When I first met Meredith Perry she was 24. That was three months ago this week. Today I’m handing her the largest A-round check I’ve ever written as a VC as we lead her $10 million A-Round at uBeam.
As I’ve written about recently, at Upfront Ventures we started talking a couple of years ago about wanting to fund stuff with more meaning. I think this is a combination of being realists as venture capitalists that outsized returns in our funds must come from taking on bigger, more impactful projects that can move markets. It is also a function of the stage of much of our careers where we aren’t interested in playing small ball with incrementalism on how to squeeze out an extra 5% of margin by optimizing the Internet slightly better.
The reality is that as VCs we have limited allocations of where we can spend our time so we want to attach ourselves to projects in which we, too, can be passionate. It’s true the some VCs have started writing so many checks that they resemble stock pickers but the majority of us still have less than 10 board seats at any time and tend to go pretty deep so the result is that we care deeply about where we commit our time.
Meredith came to see me along with the CTO Marc Berte. They had been introduced by my friend Brian Garrett, a partner at Crosscut Ventures and the ambition outlined in their deck seemed almost unbelievable, “to make wireless charging of phones (and other devices) as easy as WiFi” that I had to see it for myself.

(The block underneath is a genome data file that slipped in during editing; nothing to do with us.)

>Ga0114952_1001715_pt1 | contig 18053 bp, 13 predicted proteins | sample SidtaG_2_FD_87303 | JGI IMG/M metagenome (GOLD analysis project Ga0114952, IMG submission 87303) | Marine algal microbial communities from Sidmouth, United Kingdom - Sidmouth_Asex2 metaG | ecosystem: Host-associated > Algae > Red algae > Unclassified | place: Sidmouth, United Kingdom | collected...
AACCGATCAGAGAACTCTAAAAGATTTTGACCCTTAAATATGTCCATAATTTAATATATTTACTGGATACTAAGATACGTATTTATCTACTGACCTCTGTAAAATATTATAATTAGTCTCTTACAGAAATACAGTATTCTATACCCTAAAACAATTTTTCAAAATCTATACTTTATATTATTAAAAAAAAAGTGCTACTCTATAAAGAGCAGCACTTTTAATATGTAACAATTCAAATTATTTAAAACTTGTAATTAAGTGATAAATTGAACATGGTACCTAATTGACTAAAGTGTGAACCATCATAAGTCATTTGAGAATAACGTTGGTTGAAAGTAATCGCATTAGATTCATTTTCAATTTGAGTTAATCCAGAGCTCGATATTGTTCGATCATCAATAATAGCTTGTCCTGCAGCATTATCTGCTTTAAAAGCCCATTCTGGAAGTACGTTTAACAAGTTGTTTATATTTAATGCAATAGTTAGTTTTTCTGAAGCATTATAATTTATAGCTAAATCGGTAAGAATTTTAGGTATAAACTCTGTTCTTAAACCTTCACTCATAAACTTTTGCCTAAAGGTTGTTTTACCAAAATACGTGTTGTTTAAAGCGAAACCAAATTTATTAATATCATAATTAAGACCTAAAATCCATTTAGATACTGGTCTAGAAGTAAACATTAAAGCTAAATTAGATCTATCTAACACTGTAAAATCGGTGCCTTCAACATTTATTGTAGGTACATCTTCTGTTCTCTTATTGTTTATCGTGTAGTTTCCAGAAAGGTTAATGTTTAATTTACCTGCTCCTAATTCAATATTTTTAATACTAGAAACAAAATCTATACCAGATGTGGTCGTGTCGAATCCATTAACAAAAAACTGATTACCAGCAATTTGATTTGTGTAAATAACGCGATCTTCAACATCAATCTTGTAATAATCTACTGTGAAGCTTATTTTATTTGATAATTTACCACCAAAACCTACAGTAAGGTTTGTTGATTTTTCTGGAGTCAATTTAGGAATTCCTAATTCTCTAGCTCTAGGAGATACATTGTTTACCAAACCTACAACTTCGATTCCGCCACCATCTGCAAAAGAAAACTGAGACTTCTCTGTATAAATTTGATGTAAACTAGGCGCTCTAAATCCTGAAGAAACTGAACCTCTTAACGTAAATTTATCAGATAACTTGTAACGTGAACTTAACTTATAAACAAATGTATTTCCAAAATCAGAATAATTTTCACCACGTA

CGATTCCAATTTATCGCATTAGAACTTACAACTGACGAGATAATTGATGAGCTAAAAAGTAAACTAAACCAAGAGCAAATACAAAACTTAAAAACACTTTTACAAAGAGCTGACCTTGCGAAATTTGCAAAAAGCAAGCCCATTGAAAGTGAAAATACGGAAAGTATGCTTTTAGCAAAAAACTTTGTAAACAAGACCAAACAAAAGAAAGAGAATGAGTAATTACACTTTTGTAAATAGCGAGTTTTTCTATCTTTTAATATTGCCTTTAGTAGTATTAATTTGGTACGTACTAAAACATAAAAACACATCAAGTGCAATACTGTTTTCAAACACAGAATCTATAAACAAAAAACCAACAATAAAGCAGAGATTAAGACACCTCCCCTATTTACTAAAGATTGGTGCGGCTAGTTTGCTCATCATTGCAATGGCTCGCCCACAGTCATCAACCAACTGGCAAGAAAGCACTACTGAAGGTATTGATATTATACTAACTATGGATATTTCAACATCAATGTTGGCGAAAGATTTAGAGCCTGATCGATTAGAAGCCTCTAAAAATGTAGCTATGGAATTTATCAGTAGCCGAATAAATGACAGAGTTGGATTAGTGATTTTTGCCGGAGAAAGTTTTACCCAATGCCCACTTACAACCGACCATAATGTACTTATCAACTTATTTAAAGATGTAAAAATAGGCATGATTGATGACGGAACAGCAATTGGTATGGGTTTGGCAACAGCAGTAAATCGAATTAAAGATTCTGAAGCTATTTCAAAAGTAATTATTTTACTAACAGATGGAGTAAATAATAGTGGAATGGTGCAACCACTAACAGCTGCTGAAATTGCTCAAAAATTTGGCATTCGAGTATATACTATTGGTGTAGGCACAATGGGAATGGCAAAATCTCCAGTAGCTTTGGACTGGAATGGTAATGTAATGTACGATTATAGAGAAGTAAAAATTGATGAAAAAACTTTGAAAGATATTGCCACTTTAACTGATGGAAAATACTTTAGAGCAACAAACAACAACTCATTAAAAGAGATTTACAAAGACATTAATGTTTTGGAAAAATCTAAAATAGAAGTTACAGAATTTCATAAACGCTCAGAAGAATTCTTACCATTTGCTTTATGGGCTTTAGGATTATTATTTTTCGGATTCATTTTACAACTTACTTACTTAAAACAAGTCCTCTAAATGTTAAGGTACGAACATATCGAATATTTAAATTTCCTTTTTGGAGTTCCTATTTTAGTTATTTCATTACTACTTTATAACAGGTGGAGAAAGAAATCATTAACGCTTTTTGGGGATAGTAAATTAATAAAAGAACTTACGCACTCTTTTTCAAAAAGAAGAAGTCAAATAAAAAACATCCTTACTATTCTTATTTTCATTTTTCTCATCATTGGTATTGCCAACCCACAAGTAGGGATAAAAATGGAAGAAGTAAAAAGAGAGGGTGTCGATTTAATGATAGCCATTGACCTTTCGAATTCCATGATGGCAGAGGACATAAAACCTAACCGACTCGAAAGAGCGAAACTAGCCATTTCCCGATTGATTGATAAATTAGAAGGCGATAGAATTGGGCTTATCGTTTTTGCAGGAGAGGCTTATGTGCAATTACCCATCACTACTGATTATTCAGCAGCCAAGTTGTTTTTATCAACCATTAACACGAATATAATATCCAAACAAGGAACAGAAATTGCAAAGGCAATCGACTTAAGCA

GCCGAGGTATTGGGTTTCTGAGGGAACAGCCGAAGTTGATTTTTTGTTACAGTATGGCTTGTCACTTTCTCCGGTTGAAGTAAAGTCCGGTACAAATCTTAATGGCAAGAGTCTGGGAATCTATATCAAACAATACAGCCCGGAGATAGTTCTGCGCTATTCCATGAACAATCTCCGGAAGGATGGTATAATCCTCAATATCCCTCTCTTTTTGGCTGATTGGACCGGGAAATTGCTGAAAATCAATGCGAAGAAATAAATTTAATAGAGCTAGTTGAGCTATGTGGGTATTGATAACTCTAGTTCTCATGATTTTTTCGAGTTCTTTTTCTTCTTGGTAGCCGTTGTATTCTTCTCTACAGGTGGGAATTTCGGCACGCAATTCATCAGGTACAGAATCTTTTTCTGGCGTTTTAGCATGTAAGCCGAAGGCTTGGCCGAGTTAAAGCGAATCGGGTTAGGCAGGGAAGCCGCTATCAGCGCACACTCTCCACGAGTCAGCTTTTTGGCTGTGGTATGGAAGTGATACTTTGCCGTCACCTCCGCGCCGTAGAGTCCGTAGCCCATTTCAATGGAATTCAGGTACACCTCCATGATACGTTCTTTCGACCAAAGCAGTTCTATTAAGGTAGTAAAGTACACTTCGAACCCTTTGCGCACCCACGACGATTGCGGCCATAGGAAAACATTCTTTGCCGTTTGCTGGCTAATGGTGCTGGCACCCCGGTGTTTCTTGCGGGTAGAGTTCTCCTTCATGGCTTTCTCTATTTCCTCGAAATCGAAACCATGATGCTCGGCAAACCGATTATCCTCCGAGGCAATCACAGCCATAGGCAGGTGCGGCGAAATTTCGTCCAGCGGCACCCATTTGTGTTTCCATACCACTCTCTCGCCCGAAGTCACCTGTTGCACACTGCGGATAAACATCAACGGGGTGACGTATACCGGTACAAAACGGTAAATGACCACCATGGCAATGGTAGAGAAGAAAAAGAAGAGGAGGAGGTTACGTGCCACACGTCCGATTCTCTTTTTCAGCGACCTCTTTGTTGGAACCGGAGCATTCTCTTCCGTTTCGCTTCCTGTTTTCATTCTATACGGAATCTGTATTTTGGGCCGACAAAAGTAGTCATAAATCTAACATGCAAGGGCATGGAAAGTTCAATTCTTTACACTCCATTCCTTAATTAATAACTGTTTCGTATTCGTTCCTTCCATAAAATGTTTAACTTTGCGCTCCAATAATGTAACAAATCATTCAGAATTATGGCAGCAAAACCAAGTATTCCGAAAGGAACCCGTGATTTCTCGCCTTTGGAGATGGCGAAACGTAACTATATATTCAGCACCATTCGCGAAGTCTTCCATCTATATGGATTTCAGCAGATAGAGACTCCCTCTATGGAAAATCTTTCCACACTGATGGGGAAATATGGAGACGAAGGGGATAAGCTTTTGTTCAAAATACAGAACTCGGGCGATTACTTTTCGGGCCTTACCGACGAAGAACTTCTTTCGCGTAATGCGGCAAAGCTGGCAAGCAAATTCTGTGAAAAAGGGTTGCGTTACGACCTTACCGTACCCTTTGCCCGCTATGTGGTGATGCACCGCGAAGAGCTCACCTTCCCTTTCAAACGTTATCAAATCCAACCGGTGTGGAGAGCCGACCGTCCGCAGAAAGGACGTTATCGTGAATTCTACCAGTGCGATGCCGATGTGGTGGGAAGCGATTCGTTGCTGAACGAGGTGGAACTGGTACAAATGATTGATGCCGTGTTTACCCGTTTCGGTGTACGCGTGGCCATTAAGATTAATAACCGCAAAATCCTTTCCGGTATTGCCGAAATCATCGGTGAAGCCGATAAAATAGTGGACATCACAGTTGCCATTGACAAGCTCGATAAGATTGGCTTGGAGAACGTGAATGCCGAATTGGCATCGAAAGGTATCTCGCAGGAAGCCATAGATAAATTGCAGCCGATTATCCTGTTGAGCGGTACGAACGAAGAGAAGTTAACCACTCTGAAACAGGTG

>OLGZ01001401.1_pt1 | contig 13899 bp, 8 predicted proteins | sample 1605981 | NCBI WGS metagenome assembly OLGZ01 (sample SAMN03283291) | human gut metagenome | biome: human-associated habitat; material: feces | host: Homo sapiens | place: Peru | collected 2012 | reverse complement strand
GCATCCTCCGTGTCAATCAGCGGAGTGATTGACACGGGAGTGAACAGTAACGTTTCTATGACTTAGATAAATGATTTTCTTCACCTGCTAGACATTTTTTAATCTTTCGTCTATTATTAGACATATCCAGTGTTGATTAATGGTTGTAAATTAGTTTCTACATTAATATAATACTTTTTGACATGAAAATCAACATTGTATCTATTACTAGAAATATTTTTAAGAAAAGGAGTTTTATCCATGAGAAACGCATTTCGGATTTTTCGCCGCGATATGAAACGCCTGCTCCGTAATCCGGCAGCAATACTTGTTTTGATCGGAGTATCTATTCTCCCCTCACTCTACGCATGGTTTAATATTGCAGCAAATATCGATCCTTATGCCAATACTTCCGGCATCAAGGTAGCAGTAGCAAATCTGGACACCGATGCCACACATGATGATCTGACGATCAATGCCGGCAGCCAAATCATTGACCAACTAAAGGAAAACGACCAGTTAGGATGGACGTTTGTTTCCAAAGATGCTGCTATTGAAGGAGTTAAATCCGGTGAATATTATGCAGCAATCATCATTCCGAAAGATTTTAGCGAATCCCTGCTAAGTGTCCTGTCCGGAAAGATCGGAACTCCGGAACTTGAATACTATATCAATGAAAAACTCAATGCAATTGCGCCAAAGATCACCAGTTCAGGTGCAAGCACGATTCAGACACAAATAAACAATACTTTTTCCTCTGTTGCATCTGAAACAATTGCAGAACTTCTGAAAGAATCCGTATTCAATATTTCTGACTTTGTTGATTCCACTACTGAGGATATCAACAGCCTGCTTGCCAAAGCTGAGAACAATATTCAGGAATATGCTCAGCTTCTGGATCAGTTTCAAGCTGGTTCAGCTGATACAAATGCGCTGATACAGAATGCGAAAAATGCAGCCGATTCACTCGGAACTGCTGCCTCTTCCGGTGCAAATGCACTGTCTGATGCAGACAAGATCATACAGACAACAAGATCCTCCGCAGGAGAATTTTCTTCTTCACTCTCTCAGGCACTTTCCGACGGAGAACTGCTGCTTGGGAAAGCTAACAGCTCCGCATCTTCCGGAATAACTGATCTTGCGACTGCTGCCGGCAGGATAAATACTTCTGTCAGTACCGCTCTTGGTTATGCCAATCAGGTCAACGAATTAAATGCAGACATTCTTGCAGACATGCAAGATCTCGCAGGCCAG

I’m pretty on record as saying I don’t think many private-to-private tech mergers make sense. They are often done from a position of weakness. Something in both companies isn’t working, which is why they come together.
I often don’t believe in the therm M&A because in my experience mostly A works.
But of course there are always exceptions. And even when I remain skeptical sometimes opportunities present themselves that prove one should never be absolutist.
As many people know I funded a company called Moonfrye almost 2 years ago led by two amazing women – Kara Nortman & Soleil Moon Frye. Our goal from the outset was to build a great eCommerce experience that could compete with Michels on one side (for DIY / crafting) and Party City on the other (throwing events / parties / celebrations).
The thesis was simple. Mom’s struggle to plan events and activities for their kids. Most products out there suck so mom gets stuck with angst of wanting to have decorations, activities and chatzkies for other kids to take home. What should be an enjoyable experience turns into a time-suck obligation and angst-ridden day of self questioning.
Our product name is P.S.
We are often asked how companies get funded, why VCs make the decisions we make and what we’re looking for in entrepreneurs. I think this is a Seriously great example of how this process works for at least one VC – Upfront Ventures. But I’m guessing the narrative is similar elsewhere.